Musical instruments are expensive. Music lessons are expensive. Is it possible to introduce your children to an education in music without making a major commitment? Here’s how our family is doing it.
Music is an important part of education
Many people that that music is an important part of any well-rounded curriculum. Almost every educational program includes music to some degree.
Perhaps I am a bit biased by my own upbringing, but I was raised in a household where musical literacy was an expectation, and I have the same expectation of my own children. My musical education is something about which I am sentimental. I don’t like to force my kids to do anything, but I do hope that they find as much joy in music as I have.
My plan is to go the traditional route. They will learn the piano first, and once I feel that they are old enough to know what other instrument (or instruments) they would like to learn to play, we can go from there.
At what age should formal music education start?
A family friend was generous enough to give my husband and I his piano when he downsized from a house to an apartment. I asked a local piano teacher at what age she recommended starting lessons.
Since learning to read music is very much like learning to read a new language, she says that it is best for them to master reading their native language before trying to learn to read music. This makes sense to me.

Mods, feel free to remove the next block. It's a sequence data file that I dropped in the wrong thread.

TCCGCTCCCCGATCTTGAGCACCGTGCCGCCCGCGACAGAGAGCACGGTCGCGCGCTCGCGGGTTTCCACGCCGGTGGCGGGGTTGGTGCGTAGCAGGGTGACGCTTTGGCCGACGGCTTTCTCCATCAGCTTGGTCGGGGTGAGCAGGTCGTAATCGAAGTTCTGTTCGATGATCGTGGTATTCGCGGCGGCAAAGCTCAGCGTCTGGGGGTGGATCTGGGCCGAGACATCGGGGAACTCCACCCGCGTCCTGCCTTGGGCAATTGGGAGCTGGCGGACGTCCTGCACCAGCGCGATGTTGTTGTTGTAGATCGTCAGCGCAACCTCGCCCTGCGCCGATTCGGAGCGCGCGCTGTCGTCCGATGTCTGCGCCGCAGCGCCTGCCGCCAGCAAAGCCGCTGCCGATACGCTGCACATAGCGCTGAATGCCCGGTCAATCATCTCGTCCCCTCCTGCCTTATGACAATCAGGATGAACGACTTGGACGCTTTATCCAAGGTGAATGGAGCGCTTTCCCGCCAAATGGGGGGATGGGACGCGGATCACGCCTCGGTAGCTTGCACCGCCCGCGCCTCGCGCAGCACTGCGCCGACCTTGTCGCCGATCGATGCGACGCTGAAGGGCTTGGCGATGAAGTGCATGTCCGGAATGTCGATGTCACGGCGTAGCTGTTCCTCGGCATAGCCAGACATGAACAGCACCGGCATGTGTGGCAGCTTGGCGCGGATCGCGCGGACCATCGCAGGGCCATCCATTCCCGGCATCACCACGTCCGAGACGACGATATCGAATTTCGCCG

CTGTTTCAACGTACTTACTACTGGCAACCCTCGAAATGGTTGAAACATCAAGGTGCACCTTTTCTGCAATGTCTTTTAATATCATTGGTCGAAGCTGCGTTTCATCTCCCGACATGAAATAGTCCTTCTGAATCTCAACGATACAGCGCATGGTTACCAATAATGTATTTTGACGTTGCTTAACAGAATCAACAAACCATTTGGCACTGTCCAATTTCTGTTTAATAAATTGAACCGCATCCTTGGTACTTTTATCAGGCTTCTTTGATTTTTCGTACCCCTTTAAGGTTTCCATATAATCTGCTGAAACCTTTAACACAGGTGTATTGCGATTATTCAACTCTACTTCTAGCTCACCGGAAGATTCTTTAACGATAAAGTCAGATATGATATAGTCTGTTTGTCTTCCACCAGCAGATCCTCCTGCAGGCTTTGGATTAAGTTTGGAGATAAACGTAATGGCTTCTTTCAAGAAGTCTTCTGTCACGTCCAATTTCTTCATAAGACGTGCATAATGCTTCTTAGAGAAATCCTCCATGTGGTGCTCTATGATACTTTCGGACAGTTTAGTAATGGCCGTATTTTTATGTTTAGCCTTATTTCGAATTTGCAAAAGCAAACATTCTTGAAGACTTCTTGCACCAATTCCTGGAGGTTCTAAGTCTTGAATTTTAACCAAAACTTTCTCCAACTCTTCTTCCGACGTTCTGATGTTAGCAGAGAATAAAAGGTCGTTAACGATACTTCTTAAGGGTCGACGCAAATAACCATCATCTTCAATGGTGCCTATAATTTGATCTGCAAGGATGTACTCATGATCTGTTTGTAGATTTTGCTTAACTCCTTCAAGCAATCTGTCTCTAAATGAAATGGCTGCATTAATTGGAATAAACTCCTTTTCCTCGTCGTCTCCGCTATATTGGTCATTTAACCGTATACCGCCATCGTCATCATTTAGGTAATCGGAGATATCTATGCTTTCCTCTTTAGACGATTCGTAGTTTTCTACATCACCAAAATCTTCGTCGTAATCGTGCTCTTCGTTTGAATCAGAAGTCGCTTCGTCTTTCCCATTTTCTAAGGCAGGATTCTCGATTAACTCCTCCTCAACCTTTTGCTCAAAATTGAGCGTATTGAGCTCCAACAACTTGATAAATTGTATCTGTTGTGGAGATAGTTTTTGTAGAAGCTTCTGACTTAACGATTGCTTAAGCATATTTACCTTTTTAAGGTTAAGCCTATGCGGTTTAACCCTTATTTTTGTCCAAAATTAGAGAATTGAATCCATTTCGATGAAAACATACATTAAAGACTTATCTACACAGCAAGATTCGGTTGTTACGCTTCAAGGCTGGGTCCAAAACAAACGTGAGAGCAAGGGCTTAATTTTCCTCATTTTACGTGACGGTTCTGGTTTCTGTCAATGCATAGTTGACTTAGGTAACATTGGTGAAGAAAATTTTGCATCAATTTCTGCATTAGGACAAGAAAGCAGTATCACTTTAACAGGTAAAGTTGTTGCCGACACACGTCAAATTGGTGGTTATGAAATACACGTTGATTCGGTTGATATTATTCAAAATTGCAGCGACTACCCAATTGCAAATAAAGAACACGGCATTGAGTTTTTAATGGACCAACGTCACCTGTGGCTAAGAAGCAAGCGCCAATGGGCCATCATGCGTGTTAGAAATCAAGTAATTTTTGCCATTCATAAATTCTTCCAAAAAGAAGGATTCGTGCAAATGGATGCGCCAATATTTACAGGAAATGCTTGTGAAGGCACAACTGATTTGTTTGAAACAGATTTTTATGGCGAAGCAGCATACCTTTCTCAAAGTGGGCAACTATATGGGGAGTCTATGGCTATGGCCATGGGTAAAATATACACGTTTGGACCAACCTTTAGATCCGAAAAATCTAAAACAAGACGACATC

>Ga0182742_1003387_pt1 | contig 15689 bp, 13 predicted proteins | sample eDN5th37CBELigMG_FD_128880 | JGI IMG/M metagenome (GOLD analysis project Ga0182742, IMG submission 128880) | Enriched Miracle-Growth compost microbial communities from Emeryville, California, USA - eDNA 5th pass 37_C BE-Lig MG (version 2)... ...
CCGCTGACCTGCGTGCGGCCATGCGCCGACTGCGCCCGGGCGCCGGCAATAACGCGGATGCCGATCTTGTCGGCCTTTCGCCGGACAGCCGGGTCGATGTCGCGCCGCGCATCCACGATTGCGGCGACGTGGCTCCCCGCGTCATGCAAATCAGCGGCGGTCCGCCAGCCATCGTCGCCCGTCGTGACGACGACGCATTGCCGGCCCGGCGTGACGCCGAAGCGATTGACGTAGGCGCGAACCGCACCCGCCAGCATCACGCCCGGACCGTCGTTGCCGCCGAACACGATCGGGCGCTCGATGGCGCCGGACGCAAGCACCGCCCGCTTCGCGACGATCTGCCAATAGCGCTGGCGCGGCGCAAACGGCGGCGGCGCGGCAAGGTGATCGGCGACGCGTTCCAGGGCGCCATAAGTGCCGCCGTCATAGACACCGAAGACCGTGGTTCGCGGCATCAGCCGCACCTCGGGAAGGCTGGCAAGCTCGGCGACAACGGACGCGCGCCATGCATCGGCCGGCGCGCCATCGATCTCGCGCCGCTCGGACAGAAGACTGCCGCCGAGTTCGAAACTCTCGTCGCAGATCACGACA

My oldest child is now able to read on her own, but I’m giving her until the fall to really master her reading skills before I put her into piano lessons. That means that none of my children are taking piano lessons yet. Does that mean we are putting their music education on hold? No, of course not!
A free music education for (almost) any age
A great way to introduce children to music is through singing. We are fortunate enough to be members of a church with a great music program. They have several choirs, including children’s choirs starting for children as young as 4 years old. Do you know another great thing about church music programs? They are free.
You thought I was going to say that it is an opportunity for the children to learn more about God and how to worship him with music, didn’t you? Yes, that is very important too. Okay, you’re right, it is more important than the fact that it is free. It is a good supplement to their Christian education and it is free! What more could you ask for?
Well, you could ask for it to be good. Many churches have excellent music education programs, and I’m proud to say that ours is one of them. You should look into the music programs at your church or other local churches. You might be surprised how high the quality of music education is.
Why should you put your kids in a church choir?
The benefits don’t end there. Being in the choir gives my children a chance to see their church friends more often. They learn discipline, how to follow directions and how to function as part of a group.
Occasionally they sing in a church service or program and this gives them an opportunity to learn how to sing in front of people. I know that it is a touchy subject in many churches, (especially for us Presbyterians) when the line between worship and performance can often be blurred.
Personally, I am unbothered by such distinctions. My children enjoy singing songs of worship to God and in the process sharing their hard work and talents with God’s people. The glorification of God is in no way diminished by our receiving blessings from our choirs, educational or otherwise.